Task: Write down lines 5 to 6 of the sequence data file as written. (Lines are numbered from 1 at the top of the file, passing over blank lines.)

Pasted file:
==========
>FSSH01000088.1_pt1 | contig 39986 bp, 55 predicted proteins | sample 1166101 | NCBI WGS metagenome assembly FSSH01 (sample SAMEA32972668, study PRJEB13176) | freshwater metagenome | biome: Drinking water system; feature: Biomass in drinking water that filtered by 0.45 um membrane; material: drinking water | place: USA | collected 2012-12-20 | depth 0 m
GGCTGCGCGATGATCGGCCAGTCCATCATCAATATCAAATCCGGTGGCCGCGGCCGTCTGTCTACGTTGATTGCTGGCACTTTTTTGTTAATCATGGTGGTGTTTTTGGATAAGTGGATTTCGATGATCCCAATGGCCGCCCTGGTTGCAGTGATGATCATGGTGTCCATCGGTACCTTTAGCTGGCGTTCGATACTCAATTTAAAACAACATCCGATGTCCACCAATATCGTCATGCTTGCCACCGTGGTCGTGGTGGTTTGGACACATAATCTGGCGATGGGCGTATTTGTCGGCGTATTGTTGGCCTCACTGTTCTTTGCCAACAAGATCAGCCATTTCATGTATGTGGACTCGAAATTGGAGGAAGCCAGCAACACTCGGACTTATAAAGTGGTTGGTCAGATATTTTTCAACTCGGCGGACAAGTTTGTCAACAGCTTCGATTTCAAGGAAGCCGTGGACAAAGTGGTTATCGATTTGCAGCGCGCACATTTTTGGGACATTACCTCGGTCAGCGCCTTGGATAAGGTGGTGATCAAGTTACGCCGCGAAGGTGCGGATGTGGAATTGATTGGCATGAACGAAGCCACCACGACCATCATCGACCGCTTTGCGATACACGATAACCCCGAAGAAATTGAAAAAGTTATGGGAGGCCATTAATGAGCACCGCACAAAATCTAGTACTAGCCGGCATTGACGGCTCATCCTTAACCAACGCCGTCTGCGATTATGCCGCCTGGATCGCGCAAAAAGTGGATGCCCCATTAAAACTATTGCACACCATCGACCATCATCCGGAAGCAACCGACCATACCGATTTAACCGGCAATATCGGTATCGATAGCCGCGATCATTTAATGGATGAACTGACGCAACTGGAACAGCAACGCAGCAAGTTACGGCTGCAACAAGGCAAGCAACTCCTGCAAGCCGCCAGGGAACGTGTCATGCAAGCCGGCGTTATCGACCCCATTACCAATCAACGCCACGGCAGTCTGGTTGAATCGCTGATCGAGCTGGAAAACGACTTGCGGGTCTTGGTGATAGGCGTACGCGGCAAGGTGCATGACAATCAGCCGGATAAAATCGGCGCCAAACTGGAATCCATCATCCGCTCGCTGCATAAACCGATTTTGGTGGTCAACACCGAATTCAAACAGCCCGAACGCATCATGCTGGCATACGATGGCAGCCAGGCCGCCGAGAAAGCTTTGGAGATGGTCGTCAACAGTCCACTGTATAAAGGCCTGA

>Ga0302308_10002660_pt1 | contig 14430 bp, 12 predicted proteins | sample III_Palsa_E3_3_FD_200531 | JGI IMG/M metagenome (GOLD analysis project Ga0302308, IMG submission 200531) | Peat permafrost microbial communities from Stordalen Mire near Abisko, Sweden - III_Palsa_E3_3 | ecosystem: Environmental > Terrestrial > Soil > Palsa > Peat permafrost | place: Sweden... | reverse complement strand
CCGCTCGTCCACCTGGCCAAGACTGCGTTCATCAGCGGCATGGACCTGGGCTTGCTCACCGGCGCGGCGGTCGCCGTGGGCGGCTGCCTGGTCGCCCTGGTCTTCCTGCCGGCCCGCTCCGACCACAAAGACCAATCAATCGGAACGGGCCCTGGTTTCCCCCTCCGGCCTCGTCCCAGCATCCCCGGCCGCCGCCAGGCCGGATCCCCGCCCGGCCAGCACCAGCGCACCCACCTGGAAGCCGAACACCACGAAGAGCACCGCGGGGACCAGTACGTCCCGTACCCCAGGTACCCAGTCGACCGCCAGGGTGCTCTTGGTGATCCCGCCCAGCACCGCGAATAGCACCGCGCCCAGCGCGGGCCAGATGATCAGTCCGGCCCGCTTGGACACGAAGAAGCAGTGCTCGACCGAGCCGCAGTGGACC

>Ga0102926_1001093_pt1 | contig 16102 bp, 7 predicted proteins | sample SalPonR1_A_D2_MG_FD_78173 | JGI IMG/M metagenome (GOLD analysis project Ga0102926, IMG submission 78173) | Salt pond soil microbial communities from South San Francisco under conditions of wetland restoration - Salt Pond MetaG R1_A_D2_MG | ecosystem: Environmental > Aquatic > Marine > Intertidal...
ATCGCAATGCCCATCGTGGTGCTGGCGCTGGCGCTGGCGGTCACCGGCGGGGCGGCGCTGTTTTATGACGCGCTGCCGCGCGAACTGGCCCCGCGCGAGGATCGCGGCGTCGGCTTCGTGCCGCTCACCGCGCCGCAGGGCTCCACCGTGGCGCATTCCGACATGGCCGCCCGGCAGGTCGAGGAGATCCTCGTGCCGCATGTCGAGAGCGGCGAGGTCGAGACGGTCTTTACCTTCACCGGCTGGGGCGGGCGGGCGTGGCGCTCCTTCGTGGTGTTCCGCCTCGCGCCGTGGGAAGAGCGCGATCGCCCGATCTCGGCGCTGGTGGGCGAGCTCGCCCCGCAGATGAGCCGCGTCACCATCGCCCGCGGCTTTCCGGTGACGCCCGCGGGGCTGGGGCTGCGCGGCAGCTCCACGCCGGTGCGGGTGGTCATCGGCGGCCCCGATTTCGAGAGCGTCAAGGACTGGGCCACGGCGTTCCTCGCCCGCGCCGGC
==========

>Ga0102926_1001093_pt1 | contig 16102 bp, 7 predicted proteins | sample SalPonR1_A_D2_MG_FD_78173 | JGI IMG/M metagenome (GOLD analysis project Ga0102926, IMG submission 78173) | Salt pond soil microbial communities from South San Francisco under conditions of wetland restoration - Salt Pond MetaG R1_A_D2_MG | ecosystem: Environmental > Aquatic > Marine > Intertidal...
ATCGCAATGCCCATCGTGGTGCTGGCGCTGGCGCTGGCGGTCACCGGCGGGGCGGCGCTGTTTTATGACGCGCTGCCGCGCGAACTGGCCCCGCGCGAGGATCGCGGCGTCGGCTTCGTGCCGCTCACCGCGCCGCAGGGCTCCACCGTGGCGCATTCCGACATGGCCGCCCGGCAGGTCGAGGAGATCCTCGTGCCGCATGTCGAGAGCGGCGAGGTCGAGACGGTCTTTACCTTCACCGGCTGGGGCGGGCGGGCGTGGCGCTCCTTCGTGGTGTTCCGCCTCGCGCCGTGGGAAGAGCGCGATCGCCCGATCTCGGCGCTGGTGGGCGAGCTCGCCCCGCAGATGAGCCGCGTCACCATCGCCCGCGGCTTTCCGGTGACGCCCGCGGGGCTGGGGCTGCGCGGCAGCTCCACGCCGGTGCGGGTGGTCATCGGCGGCCCCGATTTCGAGAGCGTCAAGGACTGGGCCACGGCGTTCCTCGCCCGCGCCGGC